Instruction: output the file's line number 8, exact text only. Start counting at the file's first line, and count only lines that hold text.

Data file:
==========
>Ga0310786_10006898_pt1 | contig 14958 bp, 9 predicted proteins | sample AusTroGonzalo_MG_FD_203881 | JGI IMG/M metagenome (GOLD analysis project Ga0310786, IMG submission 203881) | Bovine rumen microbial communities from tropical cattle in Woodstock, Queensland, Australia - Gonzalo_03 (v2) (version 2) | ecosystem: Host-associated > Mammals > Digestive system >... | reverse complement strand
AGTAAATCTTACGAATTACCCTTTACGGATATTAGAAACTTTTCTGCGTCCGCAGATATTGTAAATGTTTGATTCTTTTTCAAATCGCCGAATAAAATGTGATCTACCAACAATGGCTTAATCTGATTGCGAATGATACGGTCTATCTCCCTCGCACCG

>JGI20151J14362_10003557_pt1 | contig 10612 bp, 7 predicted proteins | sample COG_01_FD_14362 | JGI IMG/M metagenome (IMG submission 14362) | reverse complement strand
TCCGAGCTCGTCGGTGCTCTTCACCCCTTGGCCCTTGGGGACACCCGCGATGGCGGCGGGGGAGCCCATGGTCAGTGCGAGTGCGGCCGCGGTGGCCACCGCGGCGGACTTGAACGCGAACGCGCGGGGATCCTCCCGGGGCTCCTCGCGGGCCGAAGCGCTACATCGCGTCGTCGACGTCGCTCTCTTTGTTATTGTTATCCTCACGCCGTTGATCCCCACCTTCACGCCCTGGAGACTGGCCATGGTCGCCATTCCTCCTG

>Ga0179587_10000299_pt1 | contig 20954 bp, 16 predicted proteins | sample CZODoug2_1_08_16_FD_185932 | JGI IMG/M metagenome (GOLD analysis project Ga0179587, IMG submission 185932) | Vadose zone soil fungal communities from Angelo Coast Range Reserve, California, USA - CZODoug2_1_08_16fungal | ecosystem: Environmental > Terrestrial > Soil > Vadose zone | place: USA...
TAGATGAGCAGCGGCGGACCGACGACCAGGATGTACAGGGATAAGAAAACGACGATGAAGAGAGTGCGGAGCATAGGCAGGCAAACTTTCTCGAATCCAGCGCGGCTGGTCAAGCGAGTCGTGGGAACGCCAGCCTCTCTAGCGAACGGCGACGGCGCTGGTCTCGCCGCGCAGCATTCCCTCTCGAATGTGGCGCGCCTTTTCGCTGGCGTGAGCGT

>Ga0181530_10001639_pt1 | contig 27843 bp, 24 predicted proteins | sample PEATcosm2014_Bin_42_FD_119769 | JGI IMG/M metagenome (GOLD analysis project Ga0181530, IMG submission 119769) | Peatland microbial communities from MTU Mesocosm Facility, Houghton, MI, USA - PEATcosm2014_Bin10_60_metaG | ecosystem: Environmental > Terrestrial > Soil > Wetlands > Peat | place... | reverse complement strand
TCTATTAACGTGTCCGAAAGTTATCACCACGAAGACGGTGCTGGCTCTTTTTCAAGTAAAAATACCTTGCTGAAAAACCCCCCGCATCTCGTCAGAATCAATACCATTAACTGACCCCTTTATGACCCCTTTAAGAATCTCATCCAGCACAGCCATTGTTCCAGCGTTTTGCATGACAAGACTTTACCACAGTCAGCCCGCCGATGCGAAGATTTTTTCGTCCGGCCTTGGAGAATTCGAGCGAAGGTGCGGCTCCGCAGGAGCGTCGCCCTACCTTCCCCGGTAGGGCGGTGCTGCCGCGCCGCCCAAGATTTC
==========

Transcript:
TCTATTAACGTGTCCGAAAGTTATCACCACGAAGACGGTGCTGGCTCTTTTTCAAGTAAAAATACCTTGCTGAAAAACCCCCCGCATCTCGTCAGAATCAATACCATTAACTGACCCCTTTATGACCCCTTTAAGAATCTCATCCAGCACAGCCATTGTTCCAGCGTTTTGCATGACAAGACTTTACCACAGTCAGCCCGCCGATGCGAAGATTTTTTCGTCCGGCCTTGGAGAATTCGAGCGAAGGTGCGGCTCCGCAGGAGCGTCGCCCTACCTTCCCCGGTAGGGCGGTGCTGCCGCGCCGCCCAAGATTTC